• Only 16% of beginners proactively monitor suppliers’ contracts for expiration and risk, versus 94% of advanced – this is critical for helping organisations manage today’s global supply chain challenges, such as the Coranavirus outbreak.

 

“In order for procurement teams to achieve their growing list of objectives and become strategic enablers for their organisations it’s clear they need to overcome a number of technology challenges” said David Khuat-Duy, Corporate CEO of Ivalua. “As we can see from more digitally advanced procurement departments, technology adoption has helped them to align with business objectives, actively measure performance and add value in areas such as risk management. Their investments and approach to leveraging technology is building a competitive advantage.”

 

According to the study, the amount organisations are spending on procurement technology has been rising and expected to accelerate. In the past 12 months, 46% of organisations increased spending by 5-10%. In the next 12 months, 39% plan to increase spending by 5-10%, while a further 43% plan to increasing spending by 10% or more. Procurement leaders are also looking to fully digitise procurement processes (40%), becoming the preferred customers of strategic suppliers (40%), implementing new software for sourcing/procurement (38%) and improving reporting and insights (38%) to help achieve objectives.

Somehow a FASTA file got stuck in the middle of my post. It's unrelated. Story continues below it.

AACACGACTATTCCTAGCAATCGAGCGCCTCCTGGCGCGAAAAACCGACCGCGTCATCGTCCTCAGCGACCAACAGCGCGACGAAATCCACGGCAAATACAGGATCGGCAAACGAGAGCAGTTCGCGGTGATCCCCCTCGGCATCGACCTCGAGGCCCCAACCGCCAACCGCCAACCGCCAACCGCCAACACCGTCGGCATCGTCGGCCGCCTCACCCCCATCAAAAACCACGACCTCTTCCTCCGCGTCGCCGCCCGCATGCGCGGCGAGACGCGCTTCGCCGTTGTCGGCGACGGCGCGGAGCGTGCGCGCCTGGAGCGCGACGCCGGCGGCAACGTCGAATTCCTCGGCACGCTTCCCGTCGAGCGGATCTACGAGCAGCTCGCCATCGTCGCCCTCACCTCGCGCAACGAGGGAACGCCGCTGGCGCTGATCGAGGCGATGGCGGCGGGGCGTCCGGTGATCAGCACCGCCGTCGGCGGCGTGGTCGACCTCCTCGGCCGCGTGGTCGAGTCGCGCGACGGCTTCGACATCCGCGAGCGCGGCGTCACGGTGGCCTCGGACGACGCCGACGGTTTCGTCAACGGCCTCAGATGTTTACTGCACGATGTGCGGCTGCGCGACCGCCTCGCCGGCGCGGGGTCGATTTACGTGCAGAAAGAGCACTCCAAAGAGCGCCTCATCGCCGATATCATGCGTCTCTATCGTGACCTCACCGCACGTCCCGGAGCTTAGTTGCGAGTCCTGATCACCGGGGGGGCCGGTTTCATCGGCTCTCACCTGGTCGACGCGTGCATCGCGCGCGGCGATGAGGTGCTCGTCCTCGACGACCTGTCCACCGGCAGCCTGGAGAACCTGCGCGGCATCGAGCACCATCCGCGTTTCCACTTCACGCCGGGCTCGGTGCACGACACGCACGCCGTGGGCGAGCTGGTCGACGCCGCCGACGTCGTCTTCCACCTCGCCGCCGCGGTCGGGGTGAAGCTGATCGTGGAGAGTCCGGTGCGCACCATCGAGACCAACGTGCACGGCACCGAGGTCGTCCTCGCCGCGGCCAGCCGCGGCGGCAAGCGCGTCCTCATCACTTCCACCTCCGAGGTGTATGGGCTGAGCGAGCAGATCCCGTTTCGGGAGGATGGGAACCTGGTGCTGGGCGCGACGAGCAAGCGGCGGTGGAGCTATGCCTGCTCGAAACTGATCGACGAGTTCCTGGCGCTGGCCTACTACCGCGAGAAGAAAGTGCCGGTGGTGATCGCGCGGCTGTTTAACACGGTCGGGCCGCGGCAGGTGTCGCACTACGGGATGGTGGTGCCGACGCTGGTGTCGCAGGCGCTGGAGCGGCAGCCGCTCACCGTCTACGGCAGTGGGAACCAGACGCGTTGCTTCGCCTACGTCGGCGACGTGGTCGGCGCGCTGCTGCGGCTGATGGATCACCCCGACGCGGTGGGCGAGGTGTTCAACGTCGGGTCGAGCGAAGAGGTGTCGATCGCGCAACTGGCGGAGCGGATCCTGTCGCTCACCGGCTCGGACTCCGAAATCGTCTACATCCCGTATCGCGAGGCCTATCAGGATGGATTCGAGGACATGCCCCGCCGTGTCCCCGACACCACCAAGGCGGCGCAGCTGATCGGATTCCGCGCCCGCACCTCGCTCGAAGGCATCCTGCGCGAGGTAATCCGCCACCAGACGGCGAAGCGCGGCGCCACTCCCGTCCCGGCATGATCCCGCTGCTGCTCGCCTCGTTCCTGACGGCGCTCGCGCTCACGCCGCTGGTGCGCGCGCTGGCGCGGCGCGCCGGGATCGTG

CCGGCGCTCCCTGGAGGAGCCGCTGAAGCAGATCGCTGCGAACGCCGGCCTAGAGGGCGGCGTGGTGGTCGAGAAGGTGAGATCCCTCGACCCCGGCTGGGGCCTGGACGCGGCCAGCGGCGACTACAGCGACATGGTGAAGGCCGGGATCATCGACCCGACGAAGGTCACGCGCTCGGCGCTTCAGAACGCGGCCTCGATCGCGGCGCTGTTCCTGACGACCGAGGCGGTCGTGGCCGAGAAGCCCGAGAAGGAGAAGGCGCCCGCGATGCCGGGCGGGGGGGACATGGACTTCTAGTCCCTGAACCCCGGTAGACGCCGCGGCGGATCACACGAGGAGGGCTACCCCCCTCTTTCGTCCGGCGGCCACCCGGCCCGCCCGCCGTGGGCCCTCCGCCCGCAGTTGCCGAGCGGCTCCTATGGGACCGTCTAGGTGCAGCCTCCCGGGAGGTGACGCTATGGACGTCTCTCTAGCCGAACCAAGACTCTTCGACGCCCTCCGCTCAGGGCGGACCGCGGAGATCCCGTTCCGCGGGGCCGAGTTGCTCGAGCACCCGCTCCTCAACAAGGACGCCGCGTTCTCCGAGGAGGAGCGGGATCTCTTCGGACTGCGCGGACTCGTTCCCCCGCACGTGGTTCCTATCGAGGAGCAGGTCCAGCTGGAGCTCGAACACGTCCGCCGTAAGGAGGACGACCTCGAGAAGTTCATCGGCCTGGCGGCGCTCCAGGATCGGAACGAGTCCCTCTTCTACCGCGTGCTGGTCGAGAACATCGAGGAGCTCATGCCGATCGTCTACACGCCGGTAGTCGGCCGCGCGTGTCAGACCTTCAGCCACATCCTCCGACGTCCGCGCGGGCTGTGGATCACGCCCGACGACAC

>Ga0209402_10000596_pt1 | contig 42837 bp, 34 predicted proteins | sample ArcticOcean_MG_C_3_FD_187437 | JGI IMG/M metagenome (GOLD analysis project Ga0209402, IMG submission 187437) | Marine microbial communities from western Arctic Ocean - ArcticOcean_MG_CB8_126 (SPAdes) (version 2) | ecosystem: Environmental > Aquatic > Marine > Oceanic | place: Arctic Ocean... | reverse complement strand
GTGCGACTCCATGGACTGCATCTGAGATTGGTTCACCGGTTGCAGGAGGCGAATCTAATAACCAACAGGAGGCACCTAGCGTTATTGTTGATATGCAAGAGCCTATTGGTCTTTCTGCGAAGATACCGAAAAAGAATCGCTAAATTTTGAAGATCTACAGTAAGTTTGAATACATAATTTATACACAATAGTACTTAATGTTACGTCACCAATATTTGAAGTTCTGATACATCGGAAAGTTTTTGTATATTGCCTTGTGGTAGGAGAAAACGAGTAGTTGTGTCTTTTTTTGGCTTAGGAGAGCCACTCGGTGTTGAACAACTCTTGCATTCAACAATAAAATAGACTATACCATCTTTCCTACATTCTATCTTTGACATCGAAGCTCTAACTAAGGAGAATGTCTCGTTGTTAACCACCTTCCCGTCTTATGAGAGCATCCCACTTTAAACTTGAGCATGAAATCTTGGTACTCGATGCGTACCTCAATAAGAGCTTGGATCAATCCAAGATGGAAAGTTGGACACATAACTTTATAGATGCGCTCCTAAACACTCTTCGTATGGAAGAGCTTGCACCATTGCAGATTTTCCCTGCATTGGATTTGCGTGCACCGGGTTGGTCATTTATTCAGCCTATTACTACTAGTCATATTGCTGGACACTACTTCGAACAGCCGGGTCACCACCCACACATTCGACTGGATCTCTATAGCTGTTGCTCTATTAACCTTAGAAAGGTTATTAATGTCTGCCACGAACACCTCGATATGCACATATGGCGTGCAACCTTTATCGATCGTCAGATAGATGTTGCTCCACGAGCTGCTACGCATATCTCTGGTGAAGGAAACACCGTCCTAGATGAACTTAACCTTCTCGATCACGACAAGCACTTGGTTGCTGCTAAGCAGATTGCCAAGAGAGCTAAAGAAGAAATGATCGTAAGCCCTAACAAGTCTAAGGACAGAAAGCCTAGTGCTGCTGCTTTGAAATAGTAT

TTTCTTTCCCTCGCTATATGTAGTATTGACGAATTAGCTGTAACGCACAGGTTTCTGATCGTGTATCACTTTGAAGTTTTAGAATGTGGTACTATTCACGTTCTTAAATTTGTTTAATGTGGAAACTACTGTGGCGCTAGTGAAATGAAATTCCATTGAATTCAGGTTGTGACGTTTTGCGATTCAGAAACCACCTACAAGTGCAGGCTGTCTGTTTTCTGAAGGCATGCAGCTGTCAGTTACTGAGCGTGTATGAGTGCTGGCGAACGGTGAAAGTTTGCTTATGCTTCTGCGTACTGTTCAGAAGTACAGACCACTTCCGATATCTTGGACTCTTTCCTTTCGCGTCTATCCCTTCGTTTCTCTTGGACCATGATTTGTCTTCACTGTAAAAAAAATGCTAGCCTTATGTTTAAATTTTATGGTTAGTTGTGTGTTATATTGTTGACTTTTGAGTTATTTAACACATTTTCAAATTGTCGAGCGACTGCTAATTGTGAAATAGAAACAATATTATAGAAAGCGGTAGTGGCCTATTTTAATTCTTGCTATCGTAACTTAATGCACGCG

“It’s encouraging to see organisations investing more in technology, which will help procurement become a key strategic enabler that goes beyond cost reduction to build a competitive advantage,” added Khuat-Duy. “Increasing adoption of technology will allow procurement teams to gain complete visibility into all suppliers and spend. This will open up further opportunities for procurement to help identify revenue opportunities, track risk and improve sustainability, helping to contribute towards wider procurement and business objectives.”

 

Download the full study here.

 

*The February 2020 study was conducted by Forrester Consulting on behalf of Ivalua and is based on a survey of 409 finance, procurement and supply chains decision makers throughout North America and Europe, as well as several in depth interviews.